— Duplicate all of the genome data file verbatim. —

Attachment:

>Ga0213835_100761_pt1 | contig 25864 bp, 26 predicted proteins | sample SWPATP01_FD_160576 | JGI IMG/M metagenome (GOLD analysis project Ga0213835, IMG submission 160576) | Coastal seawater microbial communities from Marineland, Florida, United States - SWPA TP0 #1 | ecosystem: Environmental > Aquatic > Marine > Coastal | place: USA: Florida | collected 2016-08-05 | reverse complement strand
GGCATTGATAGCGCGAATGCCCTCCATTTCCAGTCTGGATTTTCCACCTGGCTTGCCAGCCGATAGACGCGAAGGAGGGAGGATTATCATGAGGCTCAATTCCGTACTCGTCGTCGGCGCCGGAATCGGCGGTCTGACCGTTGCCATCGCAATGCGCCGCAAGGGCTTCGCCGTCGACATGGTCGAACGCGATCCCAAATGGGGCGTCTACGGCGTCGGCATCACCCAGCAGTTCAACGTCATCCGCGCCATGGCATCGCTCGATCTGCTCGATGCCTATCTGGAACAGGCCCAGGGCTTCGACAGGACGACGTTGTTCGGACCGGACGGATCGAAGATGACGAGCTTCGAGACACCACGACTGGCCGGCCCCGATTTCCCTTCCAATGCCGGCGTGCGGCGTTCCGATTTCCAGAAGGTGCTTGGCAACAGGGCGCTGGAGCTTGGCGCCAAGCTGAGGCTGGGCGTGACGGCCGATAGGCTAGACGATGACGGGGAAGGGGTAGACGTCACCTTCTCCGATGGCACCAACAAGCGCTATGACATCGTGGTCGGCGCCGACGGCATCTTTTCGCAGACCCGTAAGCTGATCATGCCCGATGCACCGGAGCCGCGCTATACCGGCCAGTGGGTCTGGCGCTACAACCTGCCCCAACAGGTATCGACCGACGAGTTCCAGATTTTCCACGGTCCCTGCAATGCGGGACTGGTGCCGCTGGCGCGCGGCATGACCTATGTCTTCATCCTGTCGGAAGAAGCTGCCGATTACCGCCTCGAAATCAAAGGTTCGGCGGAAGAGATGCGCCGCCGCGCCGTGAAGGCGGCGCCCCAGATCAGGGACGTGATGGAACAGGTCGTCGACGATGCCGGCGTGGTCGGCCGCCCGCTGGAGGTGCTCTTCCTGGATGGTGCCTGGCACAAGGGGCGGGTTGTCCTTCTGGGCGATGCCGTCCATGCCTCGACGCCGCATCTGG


>Ga0213835_100761_pt1 | contig 25864 bp, 26 predicted proteins | sample SWPATP01_FD_160576 | JGI IMG/M metagenome (GOLD analysis project Ga0213835, IMG submission 160576) | Coastal seawater microbial communities from Marineland, Florida, United States - SWPA TP0 #1 | ecosystem: Environmental > Aquatic > Marine > Coastal | place: USA: Florida | collected 2016-08-05 | reverse complement strand
GGCATTGATAGCGCGAATGCCCTCCATTTCCAGTCTGGATTTTCCACCTGGCTTGCCAGCCGATAGACGCGAAGGAGGGAGGATTATCATGAGGCTCAATTCCGTACTCGTCGTCGGCGCCGGAATCGGCGGTCTGACCGTTGCCATCGCAATGCGCCGCAAGGGCTTCGCCGTCGACATGGTCGAACGCGATCCCAAATGGGGCGTCTACGGCGTCGGCATCACCCAGCAGTTCAACGTCATCCGCGCCATGGCATCGCTCGATCTGCTCGATGCCTATCTGGAACAGGCCCAGGGCTTCGACAGGACGACGTTGTTCGGACCGGACGGATCGAAGATGACGAGCTTCGAGACACCACGACTGGCCGGCCCCGATTTCCCTTCCAATGCCGGCGTGCGGCGTTCCGATTTCCAGAAGGTGCTTGGCAACAGGGCGCTGGAGCTTGGCGCCAAGCTGAGGCTGGGCGTGACGGCCGATAGGCTAGACGATGACGGGGAAGGGGTAGACGTCACCTTCTCCGATGGCACCAACAAGCGCTATGACATCGTGGTCGGCGCCGACGGCATCTTTTCGCAGACCCGTAAGCTGATCATGCCCGATGCACCGGAGCCGCGCTATACCGGCCAGTGGGTCTGGCGCTACAACCTGCCCCAACAGGTATCGACCGACGAGTTCCAGATTTTCCACGGTCCCTGCAATGCGGGACTGGTGCCGCTGGCGCGCGGCATGACCTATGTCTTCATCCTGTCGGAAGAAGCTGCCGATTACCGCCTCGAAATCAAAGGTTCGGCGGAAGAGATGCGCCGCCGCGCCGTGAAGGCGGCGCCCCAGATCAGGGACGTGATGGAACAGGTCGTCGACGATGCCGGCGTGGTCGGCCGCCCGCTGGAGGTGCTCTTCCTGGATGGTGCCTGGCACAAGGGGCGGGTTGTCCTTCTGGGCGATGCCGTCCATGCCTCGACGCCGCATCTGG